By Samantha Khoury
My working day commences at the wee hours and concludes before the sun casts a long shadow on the sundial. I admit they are not entirely conventional working hours but in the morning the mind is clear and uncluttered and the noise and interruptions are non-existent. A good Columbian coffee adds an azure-like clarity to the morning hours which I treasure.
My PhD responsibilities are planned in advance.
The complex ones are planned a week in advance and the simple ones days in advance; a goal-setting attitude I learned early in life. Specifically speaking my days can be classified as “clinical testing days” and those “composing my PhD dissertation days.” True to their nature clinical testing lasts for months at a time so they are an imperative in my schedule.
The intensity of the day actually leaves you with both pain and pleasure.
My “do it now” hours are completed by 11am, just in time for a coffee top-up. You need a straight head whilst analysing and formatting the masses of data generated throughout the morning so my 2nd cup and last cup is both hedonistic and institutionally imperative.
As statistical analysis is churning, I break to meet with my supervisor for a “consult and concur” on what requires further exploration. I plan experiments to address those questions and “statistic variations” to run the following morning. This streamlined approach allows one to troubleshoot whilst maintaining a high level of productivity. The intensity of the day actually leaves you with both pain and pleasure.
There’s a form of brain-chaos when different ideas and actions take a life of their own yet a mystical satisfaction always ensues after a job well done. But when writing, the day is more methodical, so again, my clarity is found in the morning hours. My writing turn-over is longer chiefly on the first draft; I take my time so as to gain perspective and reduce the demand on my supervisor’s precious time.
The highlights of my day are rather simple:
- Time in lab – Freedom to listen to the loud dialogue or whisper of both brain hemispheres. Analyse, methodical troubleshooting, improvise or innovate, gather results, rinse and repeat.
- Discovery and imagining promising use for observed outcomes.
- Mornings and alone time for structured introspection; not navel-gazing.
- Perpetual “creation, upkeep and destruction” discussions with my supervisor.
- Tête-à-tête with far-afield or non-science acquaintances for an alternative perspective.
- Early night.
There are also many challenges and they are unpredictable.
Thanks to chaos theory, no challenge is the same. If it was, then a formula or a pill would have been invented or a “Dealing with Challenges for Dummies” book would’ve been written to deal with these “known” challenges and move on. I view challenges more like driving. When you drive slowly, the obstacles (which are without doubt along the way) are far and between but as your speed increases they start to appear at a faster rate which sometimes can lead to the wrong perception, thinking that you must be doing something wrong for these challenges to impose themselves one after the other with an uncanny repetitiveness. But the opposite is true.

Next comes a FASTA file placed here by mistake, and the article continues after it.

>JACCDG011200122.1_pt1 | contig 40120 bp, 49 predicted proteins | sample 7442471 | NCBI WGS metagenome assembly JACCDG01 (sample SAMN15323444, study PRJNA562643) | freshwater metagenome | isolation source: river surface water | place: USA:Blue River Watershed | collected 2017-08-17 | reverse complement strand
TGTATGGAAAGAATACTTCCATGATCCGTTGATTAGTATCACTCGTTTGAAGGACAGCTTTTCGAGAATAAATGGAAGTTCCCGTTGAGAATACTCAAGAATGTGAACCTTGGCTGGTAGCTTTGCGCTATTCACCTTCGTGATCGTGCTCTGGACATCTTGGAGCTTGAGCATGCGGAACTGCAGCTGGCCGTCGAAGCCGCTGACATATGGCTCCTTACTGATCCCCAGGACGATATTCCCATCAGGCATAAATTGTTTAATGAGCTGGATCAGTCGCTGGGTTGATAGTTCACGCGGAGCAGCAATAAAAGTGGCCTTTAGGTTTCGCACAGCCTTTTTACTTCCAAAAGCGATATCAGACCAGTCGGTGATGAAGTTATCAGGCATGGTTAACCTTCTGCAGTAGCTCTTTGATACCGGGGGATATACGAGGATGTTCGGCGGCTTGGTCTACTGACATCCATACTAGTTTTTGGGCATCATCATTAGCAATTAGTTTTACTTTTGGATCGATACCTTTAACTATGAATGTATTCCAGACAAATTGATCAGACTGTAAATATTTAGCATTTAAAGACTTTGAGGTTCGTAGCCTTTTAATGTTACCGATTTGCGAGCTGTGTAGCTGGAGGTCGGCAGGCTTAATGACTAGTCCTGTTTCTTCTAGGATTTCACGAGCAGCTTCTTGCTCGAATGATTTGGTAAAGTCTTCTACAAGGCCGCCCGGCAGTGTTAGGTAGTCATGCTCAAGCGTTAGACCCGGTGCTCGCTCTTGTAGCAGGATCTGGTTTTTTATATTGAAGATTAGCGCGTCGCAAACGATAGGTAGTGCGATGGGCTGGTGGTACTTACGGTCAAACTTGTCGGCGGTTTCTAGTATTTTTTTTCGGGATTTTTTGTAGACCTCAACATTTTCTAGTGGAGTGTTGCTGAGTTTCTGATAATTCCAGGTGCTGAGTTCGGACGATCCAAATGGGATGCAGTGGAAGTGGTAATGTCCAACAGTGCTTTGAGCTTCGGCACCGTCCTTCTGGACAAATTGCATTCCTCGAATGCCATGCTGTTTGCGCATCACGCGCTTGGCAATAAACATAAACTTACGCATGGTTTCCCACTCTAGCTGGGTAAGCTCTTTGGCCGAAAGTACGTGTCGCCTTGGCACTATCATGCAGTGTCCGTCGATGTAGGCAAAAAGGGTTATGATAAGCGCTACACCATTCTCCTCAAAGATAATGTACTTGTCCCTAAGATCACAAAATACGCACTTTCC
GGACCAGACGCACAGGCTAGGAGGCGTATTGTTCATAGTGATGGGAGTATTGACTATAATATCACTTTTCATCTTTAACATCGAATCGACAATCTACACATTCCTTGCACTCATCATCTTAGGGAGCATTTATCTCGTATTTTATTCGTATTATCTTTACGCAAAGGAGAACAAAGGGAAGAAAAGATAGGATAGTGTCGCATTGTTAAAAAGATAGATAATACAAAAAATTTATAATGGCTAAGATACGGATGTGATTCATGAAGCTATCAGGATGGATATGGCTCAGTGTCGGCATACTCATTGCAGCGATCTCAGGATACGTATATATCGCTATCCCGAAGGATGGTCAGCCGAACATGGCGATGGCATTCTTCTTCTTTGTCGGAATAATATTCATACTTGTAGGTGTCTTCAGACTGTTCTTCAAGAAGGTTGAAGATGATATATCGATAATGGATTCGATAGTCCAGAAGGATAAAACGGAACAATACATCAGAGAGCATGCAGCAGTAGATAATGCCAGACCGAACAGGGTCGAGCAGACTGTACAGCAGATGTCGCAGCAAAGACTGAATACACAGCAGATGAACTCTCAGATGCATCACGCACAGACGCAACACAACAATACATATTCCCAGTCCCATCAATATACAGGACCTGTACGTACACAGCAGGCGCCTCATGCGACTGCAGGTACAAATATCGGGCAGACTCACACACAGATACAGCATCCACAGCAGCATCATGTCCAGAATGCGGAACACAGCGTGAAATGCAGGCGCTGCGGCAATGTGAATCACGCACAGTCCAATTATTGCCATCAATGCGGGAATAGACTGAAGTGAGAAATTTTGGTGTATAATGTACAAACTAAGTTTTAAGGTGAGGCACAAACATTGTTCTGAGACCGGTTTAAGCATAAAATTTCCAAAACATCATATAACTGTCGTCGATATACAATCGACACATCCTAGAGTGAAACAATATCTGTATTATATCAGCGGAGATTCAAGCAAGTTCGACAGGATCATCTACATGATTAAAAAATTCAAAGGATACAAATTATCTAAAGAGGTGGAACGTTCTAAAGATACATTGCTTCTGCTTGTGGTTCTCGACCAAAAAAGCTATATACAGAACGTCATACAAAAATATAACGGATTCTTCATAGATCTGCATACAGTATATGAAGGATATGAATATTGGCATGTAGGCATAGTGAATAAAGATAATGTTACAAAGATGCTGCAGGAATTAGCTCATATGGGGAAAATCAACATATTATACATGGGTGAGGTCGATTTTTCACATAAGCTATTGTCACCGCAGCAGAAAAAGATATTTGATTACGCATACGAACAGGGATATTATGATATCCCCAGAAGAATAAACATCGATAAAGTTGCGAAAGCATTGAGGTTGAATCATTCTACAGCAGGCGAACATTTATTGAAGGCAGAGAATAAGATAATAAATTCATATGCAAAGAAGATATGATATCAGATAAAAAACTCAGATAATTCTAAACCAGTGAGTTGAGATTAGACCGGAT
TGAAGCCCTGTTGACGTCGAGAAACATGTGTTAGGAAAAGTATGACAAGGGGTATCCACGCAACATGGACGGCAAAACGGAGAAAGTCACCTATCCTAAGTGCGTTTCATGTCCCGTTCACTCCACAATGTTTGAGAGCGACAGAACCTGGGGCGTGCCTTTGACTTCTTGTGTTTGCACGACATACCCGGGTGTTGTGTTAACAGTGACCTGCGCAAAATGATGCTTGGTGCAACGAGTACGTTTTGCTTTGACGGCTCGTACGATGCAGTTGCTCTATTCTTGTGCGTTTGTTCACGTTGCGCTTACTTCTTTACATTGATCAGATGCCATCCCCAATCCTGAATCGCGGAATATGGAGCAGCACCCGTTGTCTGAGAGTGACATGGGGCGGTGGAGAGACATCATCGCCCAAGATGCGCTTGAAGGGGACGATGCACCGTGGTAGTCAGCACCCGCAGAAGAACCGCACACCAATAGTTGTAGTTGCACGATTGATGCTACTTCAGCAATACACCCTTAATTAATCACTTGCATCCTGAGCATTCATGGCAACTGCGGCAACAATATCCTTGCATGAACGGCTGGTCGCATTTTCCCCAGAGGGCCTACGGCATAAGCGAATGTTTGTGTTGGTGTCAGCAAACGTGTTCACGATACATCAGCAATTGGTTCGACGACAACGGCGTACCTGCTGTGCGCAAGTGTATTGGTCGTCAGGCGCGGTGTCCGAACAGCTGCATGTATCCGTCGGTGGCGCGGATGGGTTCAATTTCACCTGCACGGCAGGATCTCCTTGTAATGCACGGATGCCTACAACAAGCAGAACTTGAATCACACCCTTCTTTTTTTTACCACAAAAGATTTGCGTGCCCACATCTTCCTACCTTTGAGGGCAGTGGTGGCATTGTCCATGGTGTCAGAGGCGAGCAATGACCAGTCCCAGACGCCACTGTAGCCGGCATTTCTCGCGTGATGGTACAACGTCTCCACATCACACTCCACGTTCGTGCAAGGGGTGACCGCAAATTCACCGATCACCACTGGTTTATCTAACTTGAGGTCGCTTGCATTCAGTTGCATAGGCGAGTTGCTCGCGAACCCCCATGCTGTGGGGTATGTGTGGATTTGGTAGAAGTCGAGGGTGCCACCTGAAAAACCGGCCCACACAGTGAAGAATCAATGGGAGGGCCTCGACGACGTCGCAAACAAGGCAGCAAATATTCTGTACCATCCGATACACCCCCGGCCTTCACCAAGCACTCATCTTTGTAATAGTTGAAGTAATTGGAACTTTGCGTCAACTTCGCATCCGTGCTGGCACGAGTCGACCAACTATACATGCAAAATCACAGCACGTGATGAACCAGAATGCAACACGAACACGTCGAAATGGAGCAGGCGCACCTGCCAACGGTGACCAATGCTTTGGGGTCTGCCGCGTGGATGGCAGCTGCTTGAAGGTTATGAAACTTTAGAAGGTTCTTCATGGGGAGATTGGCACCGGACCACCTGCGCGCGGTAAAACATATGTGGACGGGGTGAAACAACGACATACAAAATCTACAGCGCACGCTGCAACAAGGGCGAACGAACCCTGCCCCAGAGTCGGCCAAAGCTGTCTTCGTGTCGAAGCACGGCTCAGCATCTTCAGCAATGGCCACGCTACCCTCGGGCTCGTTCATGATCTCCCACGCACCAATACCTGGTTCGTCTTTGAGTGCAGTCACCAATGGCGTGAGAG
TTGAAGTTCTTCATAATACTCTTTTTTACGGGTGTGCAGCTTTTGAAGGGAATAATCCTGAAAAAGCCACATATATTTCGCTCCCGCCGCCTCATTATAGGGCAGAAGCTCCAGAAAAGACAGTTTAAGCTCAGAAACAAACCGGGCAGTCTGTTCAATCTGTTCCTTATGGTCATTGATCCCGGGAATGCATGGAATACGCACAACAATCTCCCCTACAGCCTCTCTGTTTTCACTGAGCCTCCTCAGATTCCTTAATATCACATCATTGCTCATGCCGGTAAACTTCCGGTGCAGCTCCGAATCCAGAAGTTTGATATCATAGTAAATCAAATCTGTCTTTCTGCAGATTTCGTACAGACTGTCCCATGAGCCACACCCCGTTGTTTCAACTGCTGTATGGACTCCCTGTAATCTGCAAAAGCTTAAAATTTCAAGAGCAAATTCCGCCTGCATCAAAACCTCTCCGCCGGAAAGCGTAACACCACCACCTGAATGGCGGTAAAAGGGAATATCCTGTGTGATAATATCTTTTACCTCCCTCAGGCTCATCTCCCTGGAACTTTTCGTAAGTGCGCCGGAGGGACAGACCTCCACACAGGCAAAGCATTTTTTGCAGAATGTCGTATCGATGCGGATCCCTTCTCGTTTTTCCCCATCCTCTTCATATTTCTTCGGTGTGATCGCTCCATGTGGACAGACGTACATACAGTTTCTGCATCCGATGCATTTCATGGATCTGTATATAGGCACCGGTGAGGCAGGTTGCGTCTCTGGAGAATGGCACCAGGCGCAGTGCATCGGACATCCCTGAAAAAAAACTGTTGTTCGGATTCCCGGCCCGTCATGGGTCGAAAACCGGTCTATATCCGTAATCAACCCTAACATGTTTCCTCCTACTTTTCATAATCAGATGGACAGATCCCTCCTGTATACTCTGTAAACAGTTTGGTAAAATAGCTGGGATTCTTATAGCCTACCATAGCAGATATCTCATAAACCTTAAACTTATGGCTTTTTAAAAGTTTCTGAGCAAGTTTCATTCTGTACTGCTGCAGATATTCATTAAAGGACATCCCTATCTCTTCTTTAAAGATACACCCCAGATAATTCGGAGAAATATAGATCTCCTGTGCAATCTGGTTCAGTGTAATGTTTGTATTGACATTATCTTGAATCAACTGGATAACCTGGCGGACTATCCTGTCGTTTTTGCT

My supervisor plays a big role in helping me appreciate the difference between the “obstacles” obstacles and the opportunities “disguised” as obstacles.
Peter Ustinov once said that “Parents are the bones on which children sharpen their teeth” and the same can be said about the road blocks that I face in my day-to-day work. How else can I understand and solve a problem and move to the next if I don’t grab the bull by the horn and deal with each problem until the “hidden variables” are demystified (forgive the strong metaphors but you get the drift.)
My supervisor plays a big role here too in helping me appreciate the difference between the “obstacles” obstacles and the opportunities “disguised” as obstacles. Seeing the difference is an “optical” art that I’m learning fast. So you don’t need to be a renaissance man or woman to know that scientific “obstacles” are a pleasure to deal with. The “real” obstacles (read opportunities) are usually the “political” ones where reaching out to fellow humans is a prerequisite for a successful outcome. This can be tricky, hence the “political”.
Take scientific funding for example. Despite the incredible benefits scientific achievements bestowed on humanity, a strong case to fund science will need to be made every time to persuade institutions, governments or VC’s to invest in pure or experimental science.
So these obstacles (opportunities) have and will always be with us, lingering from our “research days” to our “business days.” In a way it’s Darwin’s revenge, not natural selection per se but artificial selection at its best where preparedness and opportunity take precedence, leaving the “unmerited” ideas on the historical footnotes. It’s a tough world but with the right attitude and affirmative teamwork, a scientific “Cambrian” explosion is just around the corner!
About the author
Samantha Khoury is a Cancer Researcher at the University of Technology Sydney and Visiting Postdoctoral Scholar at Stanford University. During her Ph.D, she co-invented a world-first blood test for oral cancer with her supervisor Dr Nham Tran. Understanding early enough the importance of crossing-over from bench top to real-world patient-saving applications, Samantha also invests an inordinate amount of time communicating, researching and networking with ideas enablers across the divide.
Read more stories of PhD life on The Cancer Researcher.